Gina-Lisa Lohfink: German model fined for false rape claim
German model Gina-Lisa Lohfink has been convicted of making false rape allegations against two men in a case that has sparked debate across Germany.
She was fined €20,000 (£17,200; $22,600) by a court in Berlin.
A video showing Lohfink having sex with the two men in 2012 and saying "No" found its way on to the internet. She insists the incident was rape.
But at a subsequent trial the two men were cleared of rape and Lohfink was accused of making false testimony.
Lohfink is a former competitor on reality TV show Germany's Next Top Model, and the high-profile case partly informed a recent change to Germany's rape laws.
A new law was passed in July clarifying that "no means no" even if the victim did not fight back.
Prosecutor Corinna Goegge said: "Ms Lohfink was not a victim of a sexual offence.
"She lied and deliberately misled investigators."
The court found that the sex was consensual but that Lohfink was saying "No" to it being filmed.
But Lohfink has continued to insist that she was raped.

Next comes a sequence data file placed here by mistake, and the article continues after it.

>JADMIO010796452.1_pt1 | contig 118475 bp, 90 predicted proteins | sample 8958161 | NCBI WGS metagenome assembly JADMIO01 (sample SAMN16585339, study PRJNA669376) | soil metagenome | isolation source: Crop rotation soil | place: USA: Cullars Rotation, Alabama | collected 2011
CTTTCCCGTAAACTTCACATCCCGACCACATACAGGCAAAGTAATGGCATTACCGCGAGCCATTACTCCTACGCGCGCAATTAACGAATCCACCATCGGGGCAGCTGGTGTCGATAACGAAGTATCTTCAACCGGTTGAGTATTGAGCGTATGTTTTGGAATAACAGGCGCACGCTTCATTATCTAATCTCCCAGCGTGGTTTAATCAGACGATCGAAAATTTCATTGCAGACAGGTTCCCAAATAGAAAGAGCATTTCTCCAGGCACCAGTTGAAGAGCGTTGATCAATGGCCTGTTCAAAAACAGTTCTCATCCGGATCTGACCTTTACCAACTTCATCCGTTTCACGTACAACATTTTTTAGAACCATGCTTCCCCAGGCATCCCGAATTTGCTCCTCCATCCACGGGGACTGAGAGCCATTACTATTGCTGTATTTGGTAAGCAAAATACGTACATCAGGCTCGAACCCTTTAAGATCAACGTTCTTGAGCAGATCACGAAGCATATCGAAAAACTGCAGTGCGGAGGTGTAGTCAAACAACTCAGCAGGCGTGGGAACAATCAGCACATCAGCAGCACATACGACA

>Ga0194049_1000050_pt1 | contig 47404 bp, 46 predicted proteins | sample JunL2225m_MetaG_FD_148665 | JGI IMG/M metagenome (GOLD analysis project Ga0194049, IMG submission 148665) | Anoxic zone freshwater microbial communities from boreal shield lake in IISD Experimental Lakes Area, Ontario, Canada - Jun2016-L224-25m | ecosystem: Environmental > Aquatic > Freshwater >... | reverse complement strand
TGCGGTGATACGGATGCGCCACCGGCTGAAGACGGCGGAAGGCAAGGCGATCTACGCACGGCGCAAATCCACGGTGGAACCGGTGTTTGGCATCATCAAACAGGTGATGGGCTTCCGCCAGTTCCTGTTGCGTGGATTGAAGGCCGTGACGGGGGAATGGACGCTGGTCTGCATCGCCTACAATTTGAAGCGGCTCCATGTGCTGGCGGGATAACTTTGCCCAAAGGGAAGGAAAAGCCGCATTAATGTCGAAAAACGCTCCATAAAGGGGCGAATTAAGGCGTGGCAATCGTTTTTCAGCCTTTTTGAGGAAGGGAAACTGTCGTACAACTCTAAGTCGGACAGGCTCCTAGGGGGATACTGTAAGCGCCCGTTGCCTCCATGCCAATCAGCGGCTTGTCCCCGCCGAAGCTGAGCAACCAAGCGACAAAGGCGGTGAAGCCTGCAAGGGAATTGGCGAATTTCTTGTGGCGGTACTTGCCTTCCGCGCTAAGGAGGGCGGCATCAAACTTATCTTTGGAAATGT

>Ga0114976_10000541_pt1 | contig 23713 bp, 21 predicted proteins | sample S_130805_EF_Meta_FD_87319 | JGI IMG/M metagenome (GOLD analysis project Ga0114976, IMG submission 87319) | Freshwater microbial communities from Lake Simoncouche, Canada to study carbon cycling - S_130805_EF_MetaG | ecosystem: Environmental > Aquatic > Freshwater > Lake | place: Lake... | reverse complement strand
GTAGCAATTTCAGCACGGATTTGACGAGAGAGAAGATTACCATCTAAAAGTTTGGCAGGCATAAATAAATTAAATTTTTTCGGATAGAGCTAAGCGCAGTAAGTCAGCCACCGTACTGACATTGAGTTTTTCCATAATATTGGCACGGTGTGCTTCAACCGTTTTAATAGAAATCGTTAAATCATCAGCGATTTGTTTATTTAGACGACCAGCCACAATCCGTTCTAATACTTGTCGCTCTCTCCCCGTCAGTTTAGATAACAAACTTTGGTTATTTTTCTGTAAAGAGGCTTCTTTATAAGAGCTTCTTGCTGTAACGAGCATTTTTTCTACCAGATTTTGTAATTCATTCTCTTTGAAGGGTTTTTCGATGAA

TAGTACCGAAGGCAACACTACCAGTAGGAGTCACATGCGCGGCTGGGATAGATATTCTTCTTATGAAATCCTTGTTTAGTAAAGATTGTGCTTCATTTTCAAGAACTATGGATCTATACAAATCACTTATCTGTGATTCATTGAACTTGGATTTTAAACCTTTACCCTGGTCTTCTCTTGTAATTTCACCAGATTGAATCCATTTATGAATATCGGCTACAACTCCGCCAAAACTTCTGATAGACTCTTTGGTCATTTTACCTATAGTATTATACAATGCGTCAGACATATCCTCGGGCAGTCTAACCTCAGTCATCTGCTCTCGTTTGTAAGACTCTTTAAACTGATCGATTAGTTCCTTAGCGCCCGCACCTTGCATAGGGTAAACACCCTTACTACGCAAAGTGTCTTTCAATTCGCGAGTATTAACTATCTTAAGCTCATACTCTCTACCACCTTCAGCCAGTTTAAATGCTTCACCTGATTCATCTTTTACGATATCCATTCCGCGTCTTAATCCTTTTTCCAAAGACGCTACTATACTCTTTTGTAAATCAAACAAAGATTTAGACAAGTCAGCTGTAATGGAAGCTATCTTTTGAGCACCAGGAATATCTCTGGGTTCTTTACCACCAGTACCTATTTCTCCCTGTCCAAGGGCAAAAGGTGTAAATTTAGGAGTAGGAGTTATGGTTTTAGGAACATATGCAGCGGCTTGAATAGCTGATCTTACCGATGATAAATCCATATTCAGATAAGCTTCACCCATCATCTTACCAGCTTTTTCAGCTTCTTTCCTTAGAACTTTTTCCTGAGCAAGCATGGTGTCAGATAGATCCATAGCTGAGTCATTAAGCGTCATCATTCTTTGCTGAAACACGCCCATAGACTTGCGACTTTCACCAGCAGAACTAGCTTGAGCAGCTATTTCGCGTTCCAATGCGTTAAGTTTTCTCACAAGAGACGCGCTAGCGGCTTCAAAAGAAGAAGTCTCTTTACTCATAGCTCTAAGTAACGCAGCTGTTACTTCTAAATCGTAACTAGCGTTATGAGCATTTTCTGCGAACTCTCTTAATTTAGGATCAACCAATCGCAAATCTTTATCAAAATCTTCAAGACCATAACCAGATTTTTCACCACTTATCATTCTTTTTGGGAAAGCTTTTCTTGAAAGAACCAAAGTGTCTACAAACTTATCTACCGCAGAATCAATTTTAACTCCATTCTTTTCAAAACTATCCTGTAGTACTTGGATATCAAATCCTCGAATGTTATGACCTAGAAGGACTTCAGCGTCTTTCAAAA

"I'm not here to become famous," she told the court.
"I didn't want the sex, nor the filming," she said in her final testimony, according to Tagesspiegel.
After the verdict was read out, she cried, "I don't need to put myself through this" before storming out of the courtroom.
Lohfink's defence lawyer described the verdict as "a scandal".
Burkhard Benecken said he would discuss with her whether she had the strength for an appeal.
He was now concerned for all women who wanted to report a rape, he said.
One of the two men involved in the case pleaded guilty to a charge related to distributing videos showing the sex act.
The case has been extensively covered throughout the German media.
Tabloid Bild reported the verdict as "a bitter setback" for Lohfink, and said the verdict was greeted with boos from the public gallery.
Die Zeit said that Monday's trial showed "how disrespectfully we treat people, when it comes to the accusation of rape". The case will stigmatise all parties in the long run, the paper said.